If you're planning on visiting Florence, you cannot skip the Uffizi gallery. In fact, if you're an art lover, this gallery alone is worth the trip to Florence. Giotto, Botticelli, Raphael, Michelangelo, Da Vinci, Chinese pottery, Roman sculptures and statues and many more treasures await you.
The gallery hosts many important classics from the gothic and renaissance period. It also houses Roman sculptures and Chinese artefacts. However, its claim to fame is being the most impressive and important collection of renaissance art. If that doesn't set your heart racing, wait until you see the gallery itself!
With over 2 million visitors a year, the most visited state owned art museum in Italy is a magnificent place built between 1560 and 1580, after a design by Giorgio Vasari, as a public administrative building. In fact, the name uffizi means offices in the old Tuscan language. The palace itself is a shining example of the glory of renaissance architecture. Who doesn't feel a shiver of excitement upon seeing such gorgeous buildings?
The Medicis collected the works in the collection. Lady Anna Maria Ludovica von der Pfalz, the last heiress of the house of Medici, bequeathed a small portion of the family's collection to Florence when she died in 1743. Her only condition was that the works may never leave florence. In 1769, the collection was transformed into a public museum. Many historians think the modern term gallery comes from the Uffizi's original galleria.
The reason the Uffizi gallery is one of the most important collections in the world is because it includes art from 1300 to 1500, showcasing the trend of western art, the transition from gothic, figurative, metaphorical representations to renaissance realism. The first half of the extremely popular collection takes us by the hand, leading us through a wonderland from gothic to renaissance until we arrive at the first modern painting.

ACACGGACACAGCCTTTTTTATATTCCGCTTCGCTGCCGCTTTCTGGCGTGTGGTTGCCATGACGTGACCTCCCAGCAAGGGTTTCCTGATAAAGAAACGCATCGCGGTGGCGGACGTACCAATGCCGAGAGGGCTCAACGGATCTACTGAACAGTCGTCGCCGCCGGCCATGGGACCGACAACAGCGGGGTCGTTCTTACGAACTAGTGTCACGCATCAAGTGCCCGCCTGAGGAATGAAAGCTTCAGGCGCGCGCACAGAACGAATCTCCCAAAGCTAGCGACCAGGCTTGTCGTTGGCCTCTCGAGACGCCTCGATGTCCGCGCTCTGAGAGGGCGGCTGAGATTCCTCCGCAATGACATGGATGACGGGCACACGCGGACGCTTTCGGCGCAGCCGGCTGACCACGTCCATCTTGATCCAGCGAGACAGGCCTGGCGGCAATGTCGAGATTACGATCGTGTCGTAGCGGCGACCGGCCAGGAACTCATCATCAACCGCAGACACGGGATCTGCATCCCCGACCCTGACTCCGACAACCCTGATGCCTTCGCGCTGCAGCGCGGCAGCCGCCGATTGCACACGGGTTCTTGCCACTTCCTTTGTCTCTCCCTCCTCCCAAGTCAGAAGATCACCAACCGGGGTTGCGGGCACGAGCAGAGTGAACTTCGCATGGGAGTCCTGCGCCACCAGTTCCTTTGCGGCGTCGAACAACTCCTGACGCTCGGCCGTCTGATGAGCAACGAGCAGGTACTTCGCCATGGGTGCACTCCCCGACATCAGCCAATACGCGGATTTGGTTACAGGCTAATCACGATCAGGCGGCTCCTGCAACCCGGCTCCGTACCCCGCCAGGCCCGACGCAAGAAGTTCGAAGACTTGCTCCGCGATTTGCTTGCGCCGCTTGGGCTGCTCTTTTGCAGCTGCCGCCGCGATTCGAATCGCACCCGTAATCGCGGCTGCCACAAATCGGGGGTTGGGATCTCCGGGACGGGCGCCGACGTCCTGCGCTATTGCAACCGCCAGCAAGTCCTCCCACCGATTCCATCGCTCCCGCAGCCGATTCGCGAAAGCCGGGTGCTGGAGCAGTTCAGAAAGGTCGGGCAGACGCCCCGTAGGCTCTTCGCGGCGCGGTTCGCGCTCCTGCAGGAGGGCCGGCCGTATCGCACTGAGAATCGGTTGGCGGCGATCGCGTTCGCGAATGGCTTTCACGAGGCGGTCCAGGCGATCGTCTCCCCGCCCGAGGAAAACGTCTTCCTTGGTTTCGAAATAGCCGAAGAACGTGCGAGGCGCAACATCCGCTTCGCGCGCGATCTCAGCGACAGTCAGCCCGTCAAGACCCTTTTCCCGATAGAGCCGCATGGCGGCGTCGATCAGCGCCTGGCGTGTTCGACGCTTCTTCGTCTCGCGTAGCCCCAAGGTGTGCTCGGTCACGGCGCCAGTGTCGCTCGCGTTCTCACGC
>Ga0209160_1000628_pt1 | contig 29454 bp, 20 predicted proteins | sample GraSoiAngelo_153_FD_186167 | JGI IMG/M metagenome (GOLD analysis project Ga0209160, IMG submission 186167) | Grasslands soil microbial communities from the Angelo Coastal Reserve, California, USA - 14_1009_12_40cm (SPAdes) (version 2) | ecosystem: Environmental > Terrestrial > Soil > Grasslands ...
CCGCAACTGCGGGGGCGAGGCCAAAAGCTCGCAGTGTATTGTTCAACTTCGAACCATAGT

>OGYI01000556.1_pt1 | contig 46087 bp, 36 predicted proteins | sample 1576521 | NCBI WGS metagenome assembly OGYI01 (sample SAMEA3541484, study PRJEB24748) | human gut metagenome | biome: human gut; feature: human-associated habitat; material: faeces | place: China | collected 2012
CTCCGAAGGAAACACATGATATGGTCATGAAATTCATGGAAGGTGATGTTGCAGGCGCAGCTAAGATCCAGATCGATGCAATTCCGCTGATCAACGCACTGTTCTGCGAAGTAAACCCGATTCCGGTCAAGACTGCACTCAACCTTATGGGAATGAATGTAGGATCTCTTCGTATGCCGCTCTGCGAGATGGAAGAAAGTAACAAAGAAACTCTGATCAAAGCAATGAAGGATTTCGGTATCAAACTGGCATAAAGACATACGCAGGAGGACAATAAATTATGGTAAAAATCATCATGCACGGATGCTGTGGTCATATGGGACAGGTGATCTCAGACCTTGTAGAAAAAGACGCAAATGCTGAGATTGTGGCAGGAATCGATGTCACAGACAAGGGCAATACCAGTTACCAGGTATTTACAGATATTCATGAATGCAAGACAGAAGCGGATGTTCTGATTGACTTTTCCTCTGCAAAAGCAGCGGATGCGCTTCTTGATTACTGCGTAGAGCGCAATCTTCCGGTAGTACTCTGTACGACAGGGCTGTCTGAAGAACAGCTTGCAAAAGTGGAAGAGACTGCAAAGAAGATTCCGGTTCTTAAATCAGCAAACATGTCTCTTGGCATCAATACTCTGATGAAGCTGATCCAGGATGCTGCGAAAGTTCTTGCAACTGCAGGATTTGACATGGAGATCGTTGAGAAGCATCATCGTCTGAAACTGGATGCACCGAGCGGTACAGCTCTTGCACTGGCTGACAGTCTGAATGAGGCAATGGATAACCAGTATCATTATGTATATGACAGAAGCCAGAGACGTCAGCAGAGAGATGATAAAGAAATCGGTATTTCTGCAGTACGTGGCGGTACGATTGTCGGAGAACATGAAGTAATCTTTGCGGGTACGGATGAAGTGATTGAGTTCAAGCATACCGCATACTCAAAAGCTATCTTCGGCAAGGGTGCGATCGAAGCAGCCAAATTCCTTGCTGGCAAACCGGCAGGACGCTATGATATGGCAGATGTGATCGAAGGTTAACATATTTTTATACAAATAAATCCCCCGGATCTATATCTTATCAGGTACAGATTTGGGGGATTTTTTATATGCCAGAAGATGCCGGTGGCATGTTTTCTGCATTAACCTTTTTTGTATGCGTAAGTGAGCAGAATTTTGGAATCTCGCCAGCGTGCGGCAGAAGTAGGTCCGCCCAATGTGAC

The entire exhibition is all on one floor, the first half in chronological order from 1300-1500 so you can chart the path of art history. Then the gallery shifts. Paintings from 1500-1700 are grouped according to style, culture and school.
Room 2 showcases three paintings of the madonna, an intro to Renaissance art and the message of the uffizi as a whole. The first is a gothic painting from 1375, in the Byzantine style; stiff and aloof. The second is from 1385 and is already more fluid. The last painting by Giotto was painted in 1310 with brighter colours. It features the beginnings of representation of physical space, heralding his pyramidal structure that influenced art for centuries, being realistic and considering the eye of the subject.
Then we move on to Giotto's followers for example Simone Martini and Lippo Memmi, here we see gothic starting to transition to new realism, postures are fluid but features are still ethereal.
Gentile da Fabriano's Adoration of the Magi (1423) is the climax of gothic art and the dawning of renaissance art. The painting incorporates perspective. We are shown how artists began observing and recording nature and beauty as is, rather than as they would represent.. We continue on to Veneziano, finding realistic light and shade, tone and shadow. The exhibition features works from Piero della Francesca moving on to Botticelli. The last pieces are from Da Vinci, having become very real and scientific, reflecting the enlightened and educated audiences they were painting for.
From here on the works become non chronological. The rooms themselves are beautiful works of art, from the octagonal design of one to the detailed marble tilings of others. It might be the pillars that catch your eye more than the paintings! You will feast your eyes on magnificent examples of Florentin architecture and the works of the greats such as Michaelangelo and Raphael and Rembrandt.
If you are planning to visit, and why would you not, make sure to skip the queues! With tour tickets you can stroll past the lines and walk straight in. Otherwise you'll be stuck queuing up for hours in the heat. Even if you haven't booked ahead or used a Florence tours pass, it's still worth a trip as you can buy tickets at the door. The Ufiizi is most crowded on weekends and Tuesdays so if you're on your own, a good idea would be to avoid those days. You might get lucky and not have to queue for too long. Another tip - the guidebook is more detailed than the audio tours.
Hopefully, you have been inspired to visit one of the most beautiful collections of the world's most beautiful art!
High - Average monthly high temperatures
Low - Average monthly low temperatures
Sun - Average hours of sunshine per day
Rain - Average monthly rainfall in mm